Supporting the above, he points out:

You can read more from his article here.


The most important point to understand is that when an improvement is observed in someone’s “cardiovascular fitness,” regardless of the activity being performed, what’s actually being observed is an improvement inside the working muscles.

The muscles are where the action is, not the cardiopulmonary system.

An elegant study was performed in 1976 in which the experimenters recruited thirteen subjects and trained them on a stationary bike. But crucially, each participant only trained one leg the entire time.

The trained leg employed a sprint and/or a low-intensity steady-state protocol. The subjects performed four or five of these workouts per week for four weeks.

After the study, when the researchers tested the subjects’ VO2max by having them repeat the exercise with the trained limb, they noted an increase in VO2max of twenty-three percent.

This one-legged exercise was supposed to produce a full-body cardiovascular adaptation, but when the experimenters tested the subjects’ untrained legs, they discovered that the untrained limbs showed no improvement in VO2 max at all.

But wait a minute. If “cardio” improves the heart and the lungs, shouldn’t the full body receive this VO2max benefit? Why didn’t the heart and lungs confer that improvement to both legs?

The answer is the same point that was made above, which is that when an improvement is observed in someone’s “cardiovascular fitness,” what’s actually being observed is an improvement inside the muscles—not the heart or lungs. The muscles are where the action is.

This is why jogging will give you a better result than walking, running will give you a better result than jogging, and sprinting will give you a better result than running.

A greater demand is being placed on the muscles as you move faster, and as a result, the cardiovascular adaptations become more robust.


The tradeoff here is that you must reduce your total volume of exercise as you increase the intensity, in order to avoid overtraining and injury.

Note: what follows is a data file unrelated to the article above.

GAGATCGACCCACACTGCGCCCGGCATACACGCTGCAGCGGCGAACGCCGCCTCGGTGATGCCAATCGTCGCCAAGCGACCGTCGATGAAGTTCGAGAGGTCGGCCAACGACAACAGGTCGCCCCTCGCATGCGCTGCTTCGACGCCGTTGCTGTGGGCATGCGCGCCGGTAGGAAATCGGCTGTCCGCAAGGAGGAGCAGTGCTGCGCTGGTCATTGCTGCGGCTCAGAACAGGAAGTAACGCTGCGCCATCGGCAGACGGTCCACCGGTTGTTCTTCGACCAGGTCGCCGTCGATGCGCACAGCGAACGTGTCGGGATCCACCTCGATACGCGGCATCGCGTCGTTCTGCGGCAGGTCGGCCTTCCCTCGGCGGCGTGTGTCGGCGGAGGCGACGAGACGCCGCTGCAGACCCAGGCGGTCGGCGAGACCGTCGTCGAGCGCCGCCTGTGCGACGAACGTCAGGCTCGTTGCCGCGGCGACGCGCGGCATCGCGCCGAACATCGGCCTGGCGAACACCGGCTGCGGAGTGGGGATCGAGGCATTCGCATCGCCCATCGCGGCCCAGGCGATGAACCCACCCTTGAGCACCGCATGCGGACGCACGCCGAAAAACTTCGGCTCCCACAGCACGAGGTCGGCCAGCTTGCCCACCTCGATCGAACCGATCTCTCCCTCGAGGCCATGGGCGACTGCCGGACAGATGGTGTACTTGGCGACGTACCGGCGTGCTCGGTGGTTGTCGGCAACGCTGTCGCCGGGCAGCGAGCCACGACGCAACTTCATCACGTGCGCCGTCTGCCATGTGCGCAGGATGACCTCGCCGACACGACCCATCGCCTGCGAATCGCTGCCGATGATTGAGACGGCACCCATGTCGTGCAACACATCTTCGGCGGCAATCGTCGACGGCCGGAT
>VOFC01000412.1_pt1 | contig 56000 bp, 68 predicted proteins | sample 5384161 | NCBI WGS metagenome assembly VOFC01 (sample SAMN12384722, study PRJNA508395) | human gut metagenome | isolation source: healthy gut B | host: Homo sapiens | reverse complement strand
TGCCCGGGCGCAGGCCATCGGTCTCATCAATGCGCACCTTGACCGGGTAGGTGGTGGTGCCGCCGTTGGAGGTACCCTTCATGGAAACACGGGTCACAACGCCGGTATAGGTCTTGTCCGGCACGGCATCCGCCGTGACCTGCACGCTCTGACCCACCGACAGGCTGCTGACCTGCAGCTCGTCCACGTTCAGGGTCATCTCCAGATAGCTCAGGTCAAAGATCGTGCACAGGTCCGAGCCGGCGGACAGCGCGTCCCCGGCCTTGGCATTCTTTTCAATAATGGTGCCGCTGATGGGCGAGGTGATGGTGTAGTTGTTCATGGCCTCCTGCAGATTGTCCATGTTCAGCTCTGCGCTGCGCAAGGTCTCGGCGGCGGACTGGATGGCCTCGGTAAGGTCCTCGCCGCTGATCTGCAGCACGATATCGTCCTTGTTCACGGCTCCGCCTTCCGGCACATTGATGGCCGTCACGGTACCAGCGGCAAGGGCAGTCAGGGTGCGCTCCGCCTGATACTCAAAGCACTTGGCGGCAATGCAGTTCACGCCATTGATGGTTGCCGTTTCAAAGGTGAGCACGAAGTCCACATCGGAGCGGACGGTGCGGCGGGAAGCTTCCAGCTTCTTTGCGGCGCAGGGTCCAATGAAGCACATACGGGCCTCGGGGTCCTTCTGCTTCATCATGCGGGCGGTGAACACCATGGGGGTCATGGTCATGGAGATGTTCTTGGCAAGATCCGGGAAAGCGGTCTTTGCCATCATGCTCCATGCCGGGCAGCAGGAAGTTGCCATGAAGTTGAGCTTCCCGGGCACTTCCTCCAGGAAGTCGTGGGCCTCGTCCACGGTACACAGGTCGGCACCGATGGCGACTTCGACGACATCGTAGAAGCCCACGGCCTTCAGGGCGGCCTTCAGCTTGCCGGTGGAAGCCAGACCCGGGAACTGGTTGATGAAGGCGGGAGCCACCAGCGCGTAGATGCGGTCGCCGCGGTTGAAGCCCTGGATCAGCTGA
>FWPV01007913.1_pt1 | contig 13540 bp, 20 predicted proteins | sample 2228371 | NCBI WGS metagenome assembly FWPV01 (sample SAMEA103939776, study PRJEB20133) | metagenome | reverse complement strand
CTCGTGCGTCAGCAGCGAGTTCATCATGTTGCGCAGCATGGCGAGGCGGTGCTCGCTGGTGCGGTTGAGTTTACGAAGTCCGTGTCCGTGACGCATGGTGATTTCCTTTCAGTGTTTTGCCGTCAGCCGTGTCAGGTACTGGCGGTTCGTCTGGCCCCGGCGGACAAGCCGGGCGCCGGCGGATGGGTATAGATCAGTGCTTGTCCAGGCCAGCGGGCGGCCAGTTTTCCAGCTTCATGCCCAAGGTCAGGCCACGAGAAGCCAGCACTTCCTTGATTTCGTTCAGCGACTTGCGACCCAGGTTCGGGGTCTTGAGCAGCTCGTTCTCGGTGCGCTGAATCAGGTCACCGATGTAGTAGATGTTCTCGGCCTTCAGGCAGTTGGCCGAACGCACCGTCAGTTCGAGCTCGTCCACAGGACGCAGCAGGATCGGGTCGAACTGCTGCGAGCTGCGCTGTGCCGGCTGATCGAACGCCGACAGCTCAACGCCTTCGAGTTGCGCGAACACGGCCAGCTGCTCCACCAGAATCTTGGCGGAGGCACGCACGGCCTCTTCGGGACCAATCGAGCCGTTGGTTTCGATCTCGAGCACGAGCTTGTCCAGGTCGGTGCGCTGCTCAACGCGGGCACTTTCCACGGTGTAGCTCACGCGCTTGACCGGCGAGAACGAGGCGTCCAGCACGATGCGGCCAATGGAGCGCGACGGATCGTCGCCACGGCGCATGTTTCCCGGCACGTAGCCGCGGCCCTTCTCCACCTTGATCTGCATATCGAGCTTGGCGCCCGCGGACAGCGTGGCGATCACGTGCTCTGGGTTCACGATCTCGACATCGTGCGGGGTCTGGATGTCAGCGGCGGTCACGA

And while this may seem like a bug—“I want to work out for longer, but I can’t!”—it’s actually a huge feature. It means that by briefly placing an intense demand on your muscles, you can provoke every desirable cardiovascular adaptation of which your body is capable.

And what’s the best way to place a brief but very intense demand on the muscles?

Answer: resistance training.

And what’s the best tool available for resistance exercise?

Answer: ARX.


We now know that the muscles are where the action is when it comes to heart health. In fact, it appears almost impossible to access or stimulate the heart and lungs for the purpose of administering an exercise stimulus without the involvement of the muscles.

The harder the muscles are made to work, the greater the cardiovascular adaptations. And this is where ARX shines, since it is not possible to work harder than “one-hundred percent effort all of the time,” which is one of many options when using ARX’s Adaptive Resistance™.

And not only does the matched resistance allow the user to place the greatest demand possible on the muscles at all times, it does so in a manner that is safer and more quantifiable than any other tool available.

The conclusion, then, is unavoidable.

If your goal is to maximally stimulate the cardiovascular system, you need to maximally stimulate the muscles that this system serves and supports.

And since ARX is currently the best tool available for this purpose, it also means that ARX is the best tool to condition the cardiovascular system.

ARX is good for your heart—and it doesn’t take much!